nep-eur New Economics Papers
on Microeconomic European Issues
Issue of 2013‒05‒11
sixteen papers chosen by
Giuseppe Marotta
University of Modena and Reggio Emilia

  1. The effect of employee workplace representation on firm performance. A cross-country comparison within Europe By Van den Berg A.; Grift Y.; Van Witteloostuijn A.; Boone Ch.; Van der Brempt O.
  2. Absorptive capacity, innovation cooperation and human-capital. Evidence from 3 European countries By Chiara Franco; Alberto Marzucchi; Sandro Montresor
  3. The Heterogeneous Effects of Workforce Diversity on Productivity, Wages and Profits By Garnero, Andrea; Rycx, Francois
  4. The Clothing Export Performance and Prospects for Advanced and Emerging Economies: Evidence from a Panel Data Analysis (new version) By Donatella Baiardi; Carluccio Bianchi; Eleonora Lorenzini
  5. The 2012 EU Survey on R&D Investment Trends By Fernando Hervas Soriano; Joerg Zimmermann
  6. Do immigrants follow their home country's fertility norms? By Cygan-Rehm, Kamila
  7. NETWATCH Mapping and Monitoring: Second and Third Exercises By Nida Kamil Ozbolat; Nicholas Harrap; Mark Boden
  8. Projection of R&D-intensive enterprises' growth to the year 2020: Implications for EU policy? By Peter Voigt; Pietro Moncada-Paterno-Castello
  9. The impact of regulatory compliance behavior on hazardous waste generation in European private healthcare facilities By Anabela Botelho
  10. How Much do We Care about Air Quality Improvements? Evidence from Italian Households Data By Chiara Martini; Silvia Tiezzi
  11. Ora et non Labora? A Test of the Impact of Religion on Female Labor Supply By Pastore, Francesco; Tenaglia, Simona
  12. Commercialization of academic research. A comparison between researchers in the U.S. and Finland By Nikulainen, Tuomo; Tahvanainen, Antti-Jussi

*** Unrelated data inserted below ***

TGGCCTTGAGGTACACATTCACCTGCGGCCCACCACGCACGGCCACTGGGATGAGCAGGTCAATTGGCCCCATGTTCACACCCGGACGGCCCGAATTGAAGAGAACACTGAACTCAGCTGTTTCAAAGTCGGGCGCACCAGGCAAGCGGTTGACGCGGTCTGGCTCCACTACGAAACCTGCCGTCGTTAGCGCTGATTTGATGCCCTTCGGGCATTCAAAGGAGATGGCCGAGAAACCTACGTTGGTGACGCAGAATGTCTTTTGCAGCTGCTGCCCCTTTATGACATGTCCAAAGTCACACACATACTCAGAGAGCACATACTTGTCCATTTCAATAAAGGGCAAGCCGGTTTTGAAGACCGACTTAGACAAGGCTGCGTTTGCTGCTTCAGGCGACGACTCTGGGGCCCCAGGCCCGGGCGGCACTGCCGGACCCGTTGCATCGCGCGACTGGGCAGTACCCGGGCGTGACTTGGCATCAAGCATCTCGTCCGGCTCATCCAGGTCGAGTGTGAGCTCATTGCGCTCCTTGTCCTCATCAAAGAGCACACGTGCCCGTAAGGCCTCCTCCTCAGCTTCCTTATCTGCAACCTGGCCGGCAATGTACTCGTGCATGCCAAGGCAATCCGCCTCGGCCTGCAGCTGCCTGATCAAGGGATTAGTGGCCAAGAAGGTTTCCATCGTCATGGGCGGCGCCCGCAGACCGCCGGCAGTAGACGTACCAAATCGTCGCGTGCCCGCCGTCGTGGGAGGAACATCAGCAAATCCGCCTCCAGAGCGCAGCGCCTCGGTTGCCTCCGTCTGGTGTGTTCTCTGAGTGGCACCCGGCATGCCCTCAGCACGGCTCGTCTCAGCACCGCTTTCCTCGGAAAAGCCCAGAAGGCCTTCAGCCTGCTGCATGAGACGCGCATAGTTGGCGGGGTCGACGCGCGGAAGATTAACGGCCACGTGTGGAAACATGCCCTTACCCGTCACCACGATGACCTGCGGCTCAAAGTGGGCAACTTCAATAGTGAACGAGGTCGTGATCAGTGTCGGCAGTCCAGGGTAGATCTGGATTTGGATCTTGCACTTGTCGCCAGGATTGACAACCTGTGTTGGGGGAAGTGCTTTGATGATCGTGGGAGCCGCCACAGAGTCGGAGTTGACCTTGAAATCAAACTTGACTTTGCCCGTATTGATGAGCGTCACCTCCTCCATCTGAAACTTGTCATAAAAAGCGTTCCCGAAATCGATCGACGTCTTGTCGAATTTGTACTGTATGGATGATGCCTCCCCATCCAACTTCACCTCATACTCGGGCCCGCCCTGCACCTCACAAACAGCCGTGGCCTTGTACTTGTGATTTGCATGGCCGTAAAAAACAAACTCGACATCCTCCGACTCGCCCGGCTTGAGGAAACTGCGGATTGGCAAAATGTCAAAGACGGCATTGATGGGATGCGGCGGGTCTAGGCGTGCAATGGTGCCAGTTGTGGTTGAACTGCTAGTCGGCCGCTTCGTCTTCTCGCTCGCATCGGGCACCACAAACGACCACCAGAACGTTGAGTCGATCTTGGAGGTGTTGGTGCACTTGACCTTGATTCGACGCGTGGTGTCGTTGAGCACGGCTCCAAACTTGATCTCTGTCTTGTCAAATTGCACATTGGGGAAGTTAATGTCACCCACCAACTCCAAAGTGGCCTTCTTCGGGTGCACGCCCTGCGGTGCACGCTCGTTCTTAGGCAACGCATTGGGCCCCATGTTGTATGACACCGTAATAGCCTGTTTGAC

13. Which firms train disadvantaged youth? By Jens Mohrenweiser
  14. Does Cultural Heritage affect Employment decisions – Empirical Evidence for Second Generation Immigrants in Germany By Anja Koebrich Leon
  15. The private and social monetary costs and the energy consumption of a car. An estimate for seven cars with different vehicle technologies on sale in Italy By Rusich, Andrea; Danielis, Romeo
  16. Testing for Persistence in Housing Price-to-Income and Price-to-Rent Ratios in 16 OECD Countries By Christophe Andre; Luis A. Gil-Alana; Rangan Gupta

  1. By: Van den Berg A.; Grift Y.; Van Witteloostuijn A.; Boone Ch.; Van der Brempt O.
    Abstract: In this paper, we contribute to the extant Industrial Relations literature, which is almost completely confined to estimating the effects of worker participation within a single country, by conducting a comparative multi-country study using unique data from the European Company Survey 2009. We compare representation regimes within the European Union. We categorize the EU Member States into five clusters with similar participation characteristics: the Germanic, French, Anglo-Saxon, Scandinavian and transition cluster. Across these clusters, we first estimate the effects of the presence of what we refer to as an information and consultation body on firm performance, measured by economic performance of the establishment as assessed by managers-respondents. Second, we estimate the effects of managerial attitudes on performance, as we assume – and find – that only taking into account the mere presence of a worker representation is insufficient, as mutual understandings between management and employee representatives affect the functioning of the employee representation body, and hence firm performance.
    Date: 2013–04
  2. By: Chiara Franco (Catholic University of Milan); Alberto Marzucchi (Catholic University of Milan); Sandro Montresor (JRC-IPTS)
    Abstract: The paper aims at extending the analysis of the firm’s absorptive capacity (AC) by taking stock of its manifold nature. Innovation cooperation is recognised as one of its antecedents, along with R&D, but with different possible outcomes, depending on the kind of partner. Human capital is claimed to be as important as other organisational mechanisms for the AC impact on innovation. The empirical application, carried out on about 10,500 firms located in 3 EU countries (i.e. Germany, Italy and Spain), confirms the role of these factors. Interacting with research organisations, for example, increases the firm’s AC providing it occurs within the national boundaries. The transformation of AC into actual innovation is favoured by the human capital of the firm, while it is actually hampered by socialisation mechanisms of an organisational nature.